Perennials are an excellent choice for beginner gardeners as they are low-maintenance and come back year after year. They are also available in various colors, shapes, and sizes, making it easy to add variety and interest to your yard. This article will explore the ten best perennials for beginner gardeners to add color and variety to their yards. 

Creeping Phlox

The Creeping Phlox is a must-have for any garden with its mat-forming characteristics, appealing colors, and attractive color options. It is known by its scientific name Phlox Stolonifera. This herbaceous plant is a medium-growing groundcover that can thrive in various conditions, such as crevices and cracks in rock walls and stone gardens. The perennial is available in various colors like purple, red, pink, and blue. One distinctive aspect of this plant is its extremely fragrant during summertime. It releases a unique scent reminiscent of cannabis. 

Periwinkle

Periwinkle (also known as Vinca Minor is also known as creeping myrtle. It is part of the Apocynaceae family and is native to Eastern Europe. This perennial plant is commonly used for ground cover due to its quick spread and is resistant to animals like deer.The groundcover plant is known for its lush, green foliage and spring and summer flowers. The color of the plant is contingent on the nature of the plant and can include white, blue, and pink. The USDA zones for hardiness recommended for this plant range from 4-9, and it thrives in well-drained soil.

Cohosh Plant

The cohosh plant grows by a tuber or rhizome instead of bulbs or seeds. It displays a stunning white flower with a spiked appearance during the late spring or early summer months. The flowers on this plant are composed of a variety of smaller flowers. The leaves are delicate and light green, while the stems and blooms are tall and healthy enough to support stunning flowers. It requires very little care and will be simple to keep.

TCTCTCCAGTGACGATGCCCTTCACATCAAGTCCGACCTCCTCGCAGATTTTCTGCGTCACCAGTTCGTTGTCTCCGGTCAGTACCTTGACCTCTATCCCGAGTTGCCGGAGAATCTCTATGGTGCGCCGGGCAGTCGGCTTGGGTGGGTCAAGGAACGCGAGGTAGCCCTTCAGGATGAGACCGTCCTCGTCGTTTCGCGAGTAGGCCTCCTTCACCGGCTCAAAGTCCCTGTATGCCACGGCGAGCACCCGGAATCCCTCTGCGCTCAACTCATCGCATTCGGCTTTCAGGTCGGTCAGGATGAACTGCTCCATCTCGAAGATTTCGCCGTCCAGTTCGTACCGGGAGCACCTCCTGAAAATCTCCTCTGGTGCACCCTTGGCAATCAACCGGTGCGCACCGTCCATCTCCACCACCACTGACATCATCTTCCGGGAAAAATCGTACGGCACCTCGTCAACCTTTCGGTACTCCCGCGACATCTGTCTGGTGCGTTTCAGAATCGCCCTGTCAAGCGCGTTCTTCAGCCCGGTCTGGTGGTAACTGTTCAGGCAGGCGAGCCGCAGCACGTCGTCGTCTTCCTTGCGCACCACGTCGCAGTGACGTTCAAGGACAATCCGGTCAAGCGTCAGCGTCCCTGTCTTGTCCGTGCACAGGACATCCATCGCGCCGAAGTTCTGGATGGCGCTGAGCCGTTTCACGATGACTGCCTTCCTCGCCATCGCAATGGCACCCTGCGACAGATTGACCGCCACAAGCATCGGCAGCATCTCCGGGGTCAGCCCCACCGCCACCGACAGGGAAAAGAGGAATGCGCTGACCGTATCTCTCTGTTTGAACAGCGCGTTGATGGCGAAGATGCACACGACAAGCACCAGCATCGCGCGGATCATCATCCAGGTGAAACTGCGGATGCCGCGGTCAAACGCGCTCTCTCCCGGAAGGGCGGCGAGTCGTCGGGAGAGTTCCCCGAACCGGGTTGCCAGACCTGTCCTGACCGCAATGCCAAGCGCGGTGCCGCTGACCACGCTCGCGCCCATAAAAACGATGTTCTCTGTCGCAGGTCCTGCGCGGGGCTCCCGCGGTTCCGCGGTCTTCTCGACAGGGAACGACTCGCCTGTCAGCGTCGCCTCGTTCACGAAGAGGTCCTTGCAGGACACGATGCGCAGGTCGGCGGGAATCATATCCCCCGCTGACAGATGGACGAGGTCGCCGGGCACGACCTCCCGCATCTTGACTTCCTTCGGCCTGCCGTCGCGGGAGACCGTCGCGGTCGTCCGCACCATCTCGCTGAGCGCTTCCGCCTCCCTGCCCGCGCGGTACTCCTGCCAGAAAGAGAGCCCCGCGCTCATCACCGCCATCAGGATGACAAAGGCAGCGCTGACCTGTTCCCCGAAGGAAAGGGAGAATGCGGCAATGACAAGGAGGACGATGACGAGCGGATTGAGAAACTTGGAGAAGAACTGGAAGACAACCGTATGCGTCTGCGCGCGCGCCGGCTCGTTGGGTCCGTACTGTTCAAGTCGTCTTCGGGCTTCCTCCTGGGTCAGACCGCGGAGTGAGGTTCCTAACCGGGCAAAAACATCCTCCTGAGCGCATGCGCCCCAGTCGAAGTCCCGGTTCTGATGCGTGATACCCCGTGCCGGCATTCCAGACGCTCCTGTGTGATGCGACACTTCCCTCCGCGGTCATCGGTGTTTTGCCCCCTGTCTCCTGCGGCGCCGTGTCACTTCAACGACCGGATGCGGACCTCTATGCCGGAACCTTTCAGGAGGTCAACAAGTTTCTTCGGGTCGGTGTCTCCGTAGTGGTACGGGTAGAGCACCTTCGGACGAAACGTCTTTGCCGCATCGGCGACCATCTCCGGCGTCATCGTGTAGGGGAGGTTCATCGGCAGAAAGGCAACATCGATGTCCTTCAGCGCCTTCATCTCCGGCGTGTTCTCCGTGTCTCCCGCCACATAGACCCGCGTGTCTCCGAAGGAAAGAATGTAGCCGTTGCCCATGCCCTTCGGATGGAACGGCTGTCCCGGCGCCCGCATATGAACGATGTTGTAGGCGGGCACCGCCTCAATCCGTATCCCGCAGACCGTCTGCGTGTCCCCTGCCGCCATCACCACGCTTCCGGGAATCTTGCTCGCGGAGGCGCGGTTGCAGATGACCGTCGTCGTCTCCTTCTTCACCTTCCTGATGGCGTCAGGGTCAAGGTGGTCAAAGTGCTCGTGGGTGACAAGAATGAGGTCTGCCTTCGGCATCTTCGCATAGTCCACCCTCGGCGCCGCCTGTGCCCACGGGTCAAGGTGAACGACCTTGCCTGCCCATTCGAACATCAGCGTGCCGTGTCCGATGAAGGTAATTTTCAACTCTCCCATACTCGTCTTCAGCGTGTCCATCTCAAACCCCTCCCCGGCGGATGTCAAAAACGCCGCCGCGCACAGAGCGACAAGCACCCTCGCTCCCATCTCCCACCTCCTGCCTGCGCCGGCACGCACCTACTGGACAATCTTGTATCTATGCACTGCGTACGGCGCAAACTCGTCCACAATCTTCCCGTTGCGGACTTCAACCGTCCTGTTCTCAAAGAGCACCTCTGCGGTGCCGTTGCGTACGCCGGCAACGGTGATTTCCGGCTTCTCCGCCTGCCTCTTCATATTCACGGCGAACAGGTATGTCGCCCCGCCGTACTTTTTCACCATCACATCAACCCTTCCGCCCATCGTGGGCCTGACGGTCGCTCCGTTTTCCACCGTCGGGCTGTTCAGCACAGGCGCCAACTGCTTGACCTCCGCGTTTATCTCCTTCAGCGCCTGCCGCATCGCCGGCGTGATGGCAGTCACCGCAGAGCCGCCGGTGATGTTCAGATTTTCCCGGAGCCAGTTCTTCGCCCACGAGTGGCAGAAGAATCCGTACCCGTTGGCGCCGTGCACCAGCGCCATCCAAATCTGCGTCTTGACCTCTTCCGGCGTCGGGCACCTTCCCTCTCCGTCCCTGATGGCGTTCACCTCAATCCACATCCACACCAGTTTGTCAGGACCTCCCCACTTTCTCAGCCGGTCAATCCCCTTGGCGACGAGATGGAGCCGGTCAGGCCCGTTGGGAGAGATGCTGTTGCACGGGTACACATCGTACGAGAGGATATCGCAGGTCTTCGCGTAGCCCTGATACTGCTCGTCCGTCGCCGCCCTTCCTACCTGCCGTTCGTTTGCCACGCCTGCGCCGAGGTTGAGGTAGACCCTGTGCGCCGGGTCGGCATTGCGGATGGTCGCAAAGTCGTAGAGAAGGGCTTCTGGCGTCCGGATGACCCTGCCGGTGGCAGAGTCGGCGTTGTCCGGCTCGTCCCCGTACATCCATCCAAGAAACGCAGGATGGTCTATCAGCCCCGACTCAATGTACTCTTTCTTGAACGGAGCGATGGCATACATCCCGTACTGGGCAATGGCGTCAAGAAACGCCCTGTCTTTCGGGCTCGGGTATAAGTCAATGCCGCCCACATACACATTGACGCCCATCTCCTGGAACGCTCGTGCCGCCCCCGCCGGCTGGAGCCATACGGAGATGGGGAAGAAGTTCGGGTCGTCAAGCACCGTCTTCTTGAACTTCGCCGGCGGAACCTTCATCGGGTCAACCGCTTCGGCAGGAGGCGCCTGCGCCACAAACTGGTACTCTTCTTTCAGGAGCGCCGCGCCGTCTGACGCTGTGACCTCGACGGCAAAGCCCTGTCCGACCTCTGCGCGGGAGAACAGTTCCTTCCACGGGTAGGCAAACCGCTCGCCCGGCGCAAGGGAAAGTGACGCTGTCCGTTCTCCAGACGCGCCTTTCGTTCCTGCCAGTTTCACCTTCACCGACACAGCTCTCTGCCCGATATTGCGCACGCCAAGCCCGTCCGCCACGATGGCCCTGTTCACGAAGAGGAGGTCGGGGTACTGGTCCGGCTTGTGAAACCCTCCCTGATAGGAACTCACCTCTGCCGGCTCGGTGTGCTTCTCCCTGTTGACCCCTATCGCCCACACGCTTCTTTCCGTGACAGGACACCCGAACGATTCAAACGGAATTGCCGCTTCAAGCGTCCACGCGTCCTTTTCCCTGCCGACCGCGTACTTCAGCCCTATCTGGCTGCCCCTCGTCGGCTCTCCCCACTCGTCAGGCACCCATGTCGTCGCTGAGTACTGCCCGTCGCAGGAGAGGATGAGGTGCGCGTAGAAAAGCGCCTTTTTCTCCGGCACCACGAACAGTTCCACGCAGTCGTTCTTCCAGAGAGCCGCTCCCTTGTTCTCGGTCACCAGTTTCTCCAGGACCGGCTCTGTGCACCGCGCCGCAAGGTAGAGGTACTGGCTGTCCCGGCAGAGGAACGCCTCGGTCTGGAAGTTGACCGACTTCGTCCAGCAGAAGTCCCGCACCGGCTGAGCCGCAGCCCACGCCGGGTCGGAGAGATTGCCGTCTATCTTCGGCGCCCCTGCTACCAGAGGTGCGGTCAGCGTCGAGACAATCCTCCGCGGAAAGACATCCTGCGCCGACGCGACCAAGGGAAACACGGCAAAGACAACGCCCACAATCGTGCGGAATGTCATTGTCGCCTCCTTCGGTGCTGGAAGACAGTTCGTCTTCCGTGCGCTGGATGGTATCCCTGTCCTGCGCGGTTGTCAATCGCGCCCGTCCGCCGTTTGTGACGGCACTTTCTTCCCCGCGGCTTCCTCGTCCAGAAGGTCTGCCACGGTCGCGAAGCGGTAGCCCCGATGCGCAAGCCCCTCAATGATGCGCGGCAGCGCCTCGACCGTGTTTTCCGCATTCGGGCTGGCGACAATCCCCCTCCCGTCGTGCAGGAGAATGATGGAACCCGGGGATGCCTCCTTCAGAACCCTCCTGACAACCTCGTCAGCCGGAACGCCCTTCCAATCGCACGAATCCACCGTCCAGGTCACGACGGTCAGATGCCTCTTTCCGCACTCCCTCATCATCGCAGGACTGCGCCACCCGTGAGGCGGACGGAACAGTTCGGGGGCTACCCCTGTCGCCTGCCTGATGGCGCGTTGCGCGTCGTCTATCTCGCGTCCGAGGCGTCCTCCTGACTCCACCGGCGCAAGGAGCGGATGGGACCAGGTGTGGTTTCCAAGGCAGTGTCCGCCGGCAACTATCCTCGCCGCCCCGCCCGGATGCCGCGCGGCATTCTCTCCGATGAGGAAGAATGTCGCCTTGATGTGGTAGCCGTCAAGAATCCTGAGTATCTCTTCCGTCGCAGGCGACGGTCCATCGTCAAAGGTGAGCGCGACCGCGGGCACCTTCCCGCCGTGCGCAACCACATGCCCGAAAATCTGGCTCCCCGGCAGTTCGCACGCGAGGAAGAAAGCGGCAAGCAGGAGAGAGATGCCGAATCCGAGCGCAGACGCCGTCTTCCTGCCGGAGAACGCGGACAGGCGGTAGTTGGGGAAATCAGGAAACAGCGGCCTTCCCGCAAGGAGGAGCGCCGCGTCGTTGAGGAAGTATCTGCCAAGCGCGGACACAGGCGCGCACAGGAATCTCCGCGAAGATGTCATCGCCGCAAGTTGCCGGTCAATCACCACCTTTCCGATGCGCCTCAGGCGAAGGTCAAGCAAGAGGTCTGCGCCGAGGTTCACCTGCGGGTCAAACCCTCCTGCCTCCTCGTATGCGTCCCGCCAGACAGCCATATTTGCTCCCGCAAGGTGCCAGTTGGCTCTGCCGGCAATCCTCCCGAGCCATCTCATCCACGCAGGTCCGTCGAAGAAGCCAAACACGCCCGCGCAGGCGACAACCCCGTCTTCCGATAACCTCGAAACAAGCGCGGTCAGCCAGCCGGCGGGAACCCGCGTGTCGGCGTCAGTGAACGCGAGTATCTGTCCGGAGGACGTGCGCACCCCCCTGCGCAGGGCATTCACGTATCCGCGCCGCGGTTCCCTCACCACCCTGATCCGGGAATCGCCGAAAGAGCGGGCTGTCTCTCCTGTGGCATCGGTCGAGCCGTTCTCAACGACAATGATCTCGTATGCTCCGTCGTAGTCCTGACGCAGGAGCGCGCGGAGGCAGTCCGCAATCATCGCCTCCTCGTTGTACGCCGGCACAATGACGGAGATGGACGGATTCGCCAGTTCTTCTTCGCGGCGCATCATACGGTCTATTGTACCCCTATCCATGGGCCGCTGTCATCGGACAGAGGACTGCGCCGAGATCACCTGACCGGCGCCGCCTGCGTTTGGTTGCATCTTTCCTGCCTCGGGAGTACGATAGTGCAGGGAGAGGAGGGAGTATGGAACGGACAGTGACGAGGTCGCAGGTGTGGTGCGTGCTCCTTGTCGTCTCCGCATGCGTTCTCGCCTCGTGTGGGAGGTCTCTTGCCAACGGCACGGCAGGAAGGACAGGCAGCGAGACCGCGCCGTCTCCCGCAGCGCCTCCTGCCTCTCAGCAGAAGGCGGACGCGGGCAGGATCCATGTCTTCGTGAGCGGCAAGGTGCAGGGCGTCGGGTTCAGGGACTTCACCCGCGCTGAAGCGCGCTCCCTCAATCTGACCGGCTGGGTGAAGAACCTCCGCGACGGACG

Chicory Plant

Chicory Plant, a member of the Asteraceae family, Cichorium intybus, can be distinguished from other plants in their natural habitats by the serrated margins of their leaves. The plant can reach a 12″ 1-foot height and prefers to be found in open spaces. It can also be a very close cousin to the sunflower. The leaves of Cichorium intybus can be cooked and eaten as a plant. However, since it is a flimsy species, it’s different from a typical food item.

Rue Anemone

Rue Anemone makes the ideal accessory for any garden seeking an early spring bloomer. It blooms white or pink flowers that can produce up to eight petals. This plant is part of the Buttercup family and is native to the eastern regions of the United States. Each of its plants will develop upright and include between six to one flower. Each flower can reach a width of 1 inch. The whole Rue Anemone plant can reach a height of between four to nine inches once fully mature. This perennial gives an attractive, soft appearance that is perfect for any outstanding landscaping design.

Azure Bluet

Azure Bluet is an adaptable perennial recognized for thriving in various growing conditions. It can reach a maximum height and spread around a foot. This gorgeous blue flower is sure to give life to any landscaping designIt has dark green stems and tiny triangular, narrow leaves that change to burgundy or purple as the plant grows. The drought-resistant plant will flower at the beginning of spring, which makes it a popular choice for homeowners. The plant isn’t susceptible to severe pests or diseases.

Cattail Plant

Typha latifolia, also known as the common cattail plant, is the most readily identified water-loving plant in the United States. It is a pleasant species as it is a native of North America, South America, Europe, and Africa. It thrives in almost all USDA zones for plant hardiness, in full sunlight or shaded sun.